The Rocketeer Returns

Official press release below regarding a great collection of The Rocketeer’s adventures, from the late, great writer/artist Dave Stevens. If you like the film, you can see where it came from.

The RocketeerIDW Publishing is proud to announce the upcoming release of The Complete Rocketeer by Dave Stevens, collecting the classic series in its entirety for the first time ever.

After more than a decade out of print, The Rocketeer makes a triumphant return to stores this October with a comprehensive hardcover edition featuring artwork digitally re-mastered from Stevens’ own lovingly maintained collection of originals, and all-new coloring by Laura Martin, the Eisner-Award-winning colorist handpicked by Stevens himself.

The Rocketeer, a rollicking tribute to pulp novels and Saturday morning matinee serials, follows the high-flying adventures of stunt pilot Cliff Secord and his girlfriend Betty, after Cliff finds a mysterious jet pack and takes to the sky. The graphic novel went on to become a much-loved major motion picture directed by Joe Johnston.

In addition to the mass-market hardcover, a very special deluxe edition is planned. Presented in a larger format, the deluxe edition will be filled with behind-the-scenes material, a treasure of additional pages featuring previously unpublished Rocketeer designs, preliminaries, and sketches by Dave Stevens, many taken from his personal sketchbooks.

“It is an honor to work on The Rocketeer,” said IDW Special Projects editor Scott Dunbier, “I’ve been a fan of Dave Stevens and The Rocketeer since I first read it in the early 80s. It was a dream of Dave’s to see his creation return to the shelves in a complete collection. We are dedicated to making this the definitive edition, a book Dave would have been proud of.” This October The Rocketeer will fly once more.

Shrapnel: Aristeia Rising #3 Review

shrapnel3aI missed issue 2 of this series, but thankfully there’s a recap page. I wasn’t too impressed with the debut ish, but could see past its flaws (namely of the artistic variety) to see the epic being built. I’m glad I gave this title a second shot. In a nutshell the premise of this sci-fi tale is this – Samantha Vijaya is an ex-soldier hiding from her past, as a miner in Venus, when the Earth Alliance attacks. When I left Sam she had a tough call to make. Would she face her mistakes and become a leader once more, or would she retreat into the shadows again?

From the first few pages it becomes obvious what Sam has chosen, but that doesn’t mean things go easy for her. With her fame rippling across the planet she becomes and increasingly useful ally for the Venusian troops. With the opening showing the remnants of the initial battle, ie, shipping containers filled with corpses, Sam is called into the military command and given charge of her own squadron to help fight off the invaders so the colonists can escape. The problem is Sam doesn’t want a bar of it.

She talks to her holographic counsellor, which is in the form of her deceased sister as she grapples with her identity and her fear the she may truly hate who she is. As her sis tells her, “You have the ability to change who you are every day. All it takes is a desire to do so.” Walking back to her superiors with renewed confidence she presents a plan that offers a huge gamble, with surrender the only alternative if they fail.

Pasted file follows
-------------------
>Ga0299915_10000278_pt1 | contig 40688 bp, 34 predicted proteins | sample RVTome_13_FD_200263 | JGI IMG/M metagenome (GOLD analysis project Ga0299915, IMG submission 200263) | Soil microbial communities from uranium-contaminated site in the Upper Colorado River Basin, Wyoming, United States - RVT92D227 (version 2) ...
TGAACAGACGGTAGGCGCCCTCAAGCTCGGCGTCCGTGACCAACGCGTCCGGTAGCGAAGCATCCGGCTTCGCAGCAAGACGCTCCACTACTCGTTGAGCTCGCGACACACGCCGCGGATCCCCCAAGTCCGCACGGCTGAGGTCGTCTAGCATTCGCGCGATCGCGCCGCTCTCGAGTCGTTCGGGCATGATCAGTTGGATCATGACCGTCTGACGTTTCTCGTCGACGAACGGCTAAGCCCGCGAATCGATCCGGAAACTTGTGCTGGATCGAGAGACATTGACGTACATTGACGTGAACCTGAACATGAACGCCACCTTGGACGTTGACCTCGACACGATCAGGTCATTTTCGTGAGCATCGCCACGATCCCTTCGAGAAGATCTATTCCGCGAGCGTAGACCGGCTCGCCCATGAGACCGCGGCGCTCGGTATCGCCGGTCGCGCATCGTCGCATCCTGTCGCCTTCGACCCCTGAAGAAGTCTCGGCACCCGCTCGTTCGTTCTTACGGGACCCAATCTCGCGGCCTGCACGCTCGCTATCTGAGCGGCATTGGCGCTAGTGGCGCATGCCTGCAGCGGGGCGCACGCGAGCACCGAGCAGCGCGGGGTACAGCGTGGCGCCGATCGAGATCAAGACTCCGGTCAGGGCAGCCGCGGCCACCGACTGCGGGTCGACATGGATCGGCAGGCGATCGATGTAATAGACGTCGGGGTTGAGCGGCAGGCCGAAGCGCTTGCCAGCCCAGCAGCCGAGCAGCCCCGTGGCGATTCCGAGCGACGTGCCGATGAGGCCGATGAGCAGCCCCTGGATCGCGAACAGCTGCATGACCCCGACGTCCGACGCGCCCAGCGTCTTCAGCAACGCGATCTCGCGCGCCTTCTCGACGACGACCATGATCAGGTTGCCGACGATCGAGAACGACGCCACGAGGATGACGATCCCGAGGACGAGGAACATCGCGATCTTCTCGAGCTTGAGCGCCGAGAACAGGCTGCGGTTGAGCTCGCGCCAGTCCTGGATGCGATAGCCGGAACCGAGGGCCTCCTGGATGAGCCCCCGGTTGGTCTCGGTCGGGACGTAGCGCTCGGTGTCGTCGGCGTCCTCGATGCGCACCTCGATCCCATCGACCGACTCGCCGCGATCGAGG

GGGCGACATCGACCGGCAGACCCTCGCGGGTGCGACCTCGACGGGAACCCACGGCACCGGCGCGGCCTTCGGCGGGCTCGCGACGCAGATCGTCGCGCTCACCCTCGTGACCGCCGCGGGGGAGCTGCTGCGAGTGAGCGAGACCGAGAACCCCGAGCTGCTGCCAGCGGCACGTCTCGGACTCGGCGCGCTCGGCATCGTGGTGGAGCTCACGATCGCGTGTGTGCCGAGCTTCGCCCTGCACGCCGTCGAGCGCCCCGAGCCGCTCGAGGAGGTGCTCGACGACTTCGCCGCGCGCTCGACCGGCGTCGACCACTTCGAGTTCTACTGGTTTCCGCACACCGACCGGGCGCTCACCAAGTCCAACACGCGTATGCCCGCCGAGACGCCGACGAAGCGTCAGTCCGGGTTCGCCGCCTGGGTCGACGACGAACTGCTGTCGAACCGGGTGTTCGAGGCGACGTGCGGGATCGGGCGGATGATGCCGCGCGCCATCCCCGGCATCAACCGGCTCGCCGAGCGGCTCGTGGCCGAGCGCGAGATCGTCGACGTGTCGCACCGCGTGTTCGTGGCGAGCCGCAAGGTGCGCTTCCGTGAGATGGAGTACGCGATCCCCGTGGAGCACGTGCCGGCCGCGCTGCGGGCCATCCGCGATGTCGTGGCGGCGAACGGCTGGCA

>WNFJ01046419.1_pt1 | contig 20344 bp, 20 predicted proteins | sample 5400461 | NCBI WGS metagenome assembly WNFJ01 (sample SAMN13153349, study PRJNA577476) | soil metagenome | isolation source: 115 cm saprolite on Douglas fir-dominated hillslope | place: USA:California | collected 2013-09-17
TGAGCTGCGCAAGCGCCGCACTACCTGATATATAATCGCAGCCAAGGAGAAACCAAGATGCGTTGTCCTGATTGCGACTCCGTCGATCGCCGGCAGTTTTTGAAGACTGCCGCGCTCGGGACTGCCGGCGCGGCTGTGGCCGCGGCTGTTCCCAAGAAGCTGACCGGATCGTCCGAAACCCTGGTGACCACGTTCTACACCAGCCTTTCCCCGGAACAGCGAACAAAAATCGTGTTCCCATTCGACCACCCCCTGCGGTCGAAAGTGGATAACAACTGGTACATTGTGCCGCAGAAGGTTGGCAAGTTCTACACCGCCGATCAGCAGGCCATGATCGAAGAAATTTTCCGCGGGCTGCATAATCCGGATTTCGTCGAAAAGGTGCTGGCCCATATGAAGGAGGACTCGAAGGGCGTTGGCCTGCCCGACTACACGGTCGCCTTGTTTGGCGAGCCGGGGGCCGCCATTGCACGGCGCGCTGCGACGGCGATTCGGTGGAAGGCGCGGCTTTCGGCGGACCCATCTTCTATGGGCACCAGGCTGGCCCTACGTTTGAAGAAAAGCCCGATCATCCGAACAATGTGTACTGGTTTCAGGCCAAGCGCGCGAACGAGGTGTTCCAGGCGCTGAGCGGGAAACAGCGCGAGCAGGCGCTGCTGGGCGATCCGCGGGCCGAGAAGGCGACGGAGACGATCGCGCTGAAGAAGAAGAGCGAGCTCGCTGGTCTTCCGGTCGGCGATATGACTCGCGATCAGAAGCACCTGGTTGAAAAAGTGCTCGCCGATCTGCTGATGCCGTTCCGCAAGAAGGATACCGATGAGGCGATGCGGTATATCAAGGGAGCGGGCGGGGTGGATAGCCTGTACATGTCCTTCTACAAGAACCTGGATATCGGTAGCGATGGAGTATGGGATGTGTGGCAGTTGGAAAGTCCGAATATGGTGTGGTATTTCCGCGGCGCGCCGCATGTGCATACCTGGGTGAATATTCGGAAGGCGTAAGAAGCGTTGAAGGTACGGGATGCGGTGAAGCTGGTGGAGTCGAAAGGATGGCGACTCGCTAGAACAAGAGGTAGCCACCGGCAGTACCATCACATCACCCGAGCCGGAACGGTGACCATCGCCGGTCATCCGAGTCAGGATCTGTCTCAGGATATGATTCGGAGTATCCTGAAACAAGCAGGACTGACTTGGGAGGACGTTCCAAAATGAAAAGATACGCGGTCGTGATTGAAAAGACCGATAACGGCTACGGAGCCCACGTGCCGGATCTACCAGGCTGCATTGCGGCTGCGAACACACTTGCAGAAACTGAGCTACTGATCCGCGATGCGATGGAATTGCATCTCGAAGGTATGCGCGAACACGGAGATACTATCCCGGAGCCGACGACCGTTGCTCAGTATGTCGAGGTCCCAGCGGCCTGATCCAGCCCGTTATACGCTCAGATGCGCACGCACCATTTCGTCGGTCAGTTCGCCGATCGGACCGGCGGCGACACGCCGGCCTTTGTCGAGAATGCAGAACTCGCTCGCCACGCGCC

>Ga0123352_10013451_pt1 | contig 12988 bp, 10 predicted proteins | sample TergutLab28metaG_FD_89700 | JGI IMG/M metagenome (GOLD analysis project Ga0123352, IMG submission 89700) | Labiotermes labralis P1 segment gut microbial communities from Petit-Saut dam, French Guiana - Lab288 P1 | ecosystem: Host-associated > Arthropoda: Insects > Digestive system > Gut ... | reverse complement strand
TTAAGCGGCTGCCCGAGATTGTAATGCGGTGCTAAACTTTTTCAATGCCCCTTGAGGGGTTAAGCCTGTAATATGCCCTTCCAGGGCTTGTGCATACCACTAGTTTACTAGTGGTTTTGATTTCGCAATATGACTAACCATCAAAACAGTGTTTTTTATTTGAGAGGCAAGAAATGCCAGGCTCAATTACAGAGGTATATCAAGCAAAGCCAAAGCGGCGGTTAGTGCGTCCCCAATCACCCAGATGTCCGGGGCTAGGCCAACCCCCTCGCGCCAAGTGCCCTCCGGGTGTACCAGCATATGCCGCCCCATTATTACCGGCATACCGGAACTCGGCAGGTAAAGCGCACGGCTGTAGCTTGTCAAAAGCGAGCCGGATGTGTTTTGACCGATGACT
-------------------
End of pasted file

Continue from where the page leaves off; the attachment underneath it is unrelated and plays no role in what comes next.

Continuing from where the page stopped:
Sam meets one of the men responsible for her disappearance from the Marines and they have a surprisingly frank discussion, but both parties remain stubborn. War it is then. Not before a desperate 600 mile journey for Sam and her crew though. They practice their mech shooting on the arduous journey and Sam reveals the haunting error of her past.

This a great read. Far more engrossing than the debut with much more refined scripting. Each page, each scene serves the purpose of moving the story forward and writer M. Zachary Sherman deserves credit for bringing a greater focus. There’s no sense of rambling with characters that have no meaning. This is Sam’s book. She drives the story and her humanity has an effect on those around her, even her enemies. With the grand diatribes on politics and technology wisely left behind, this is a more accessible entry into this title, as the nitty gritty of war breaks the surface. Sherman is a skilled writer. Creating empathy for comic book characters is never easy, especially new ones, but he does that here, without going overboard. Every character, even the face of the enemy is painted with multiple dimensions. There are no cardboard cut outs, and when Sam unloads emotionally on her sister, and describes her past to a fellow soldier, it all seems real. That last scene in particular reminded me of Quint’s fantastic recounting of the shark attack he witnessed in WWII, in Jaws, in that it’s a lengthy, but well told story of loss amidst brutality.

Artist Bagus Hutomo isn’t my fave Radical artist, and I’d be curious to see another of their talented roster approach Shrapnel. Hutomo’s work is a little sketchy for me, and looks too much like concept art rather than the finished product. However, with fewer characters face recognition is no longer a problem, and unlike most sci-fi epics, the emphasis here isn’t on shiny tech. The focus is on the characters, their raw emotions and the unity that battle brings. For that, Hutomo’s earthy tones and broad strokes work, for now.

With two issues left of this particular series, before more mini-series begin, this could very well become the epic it promised to be.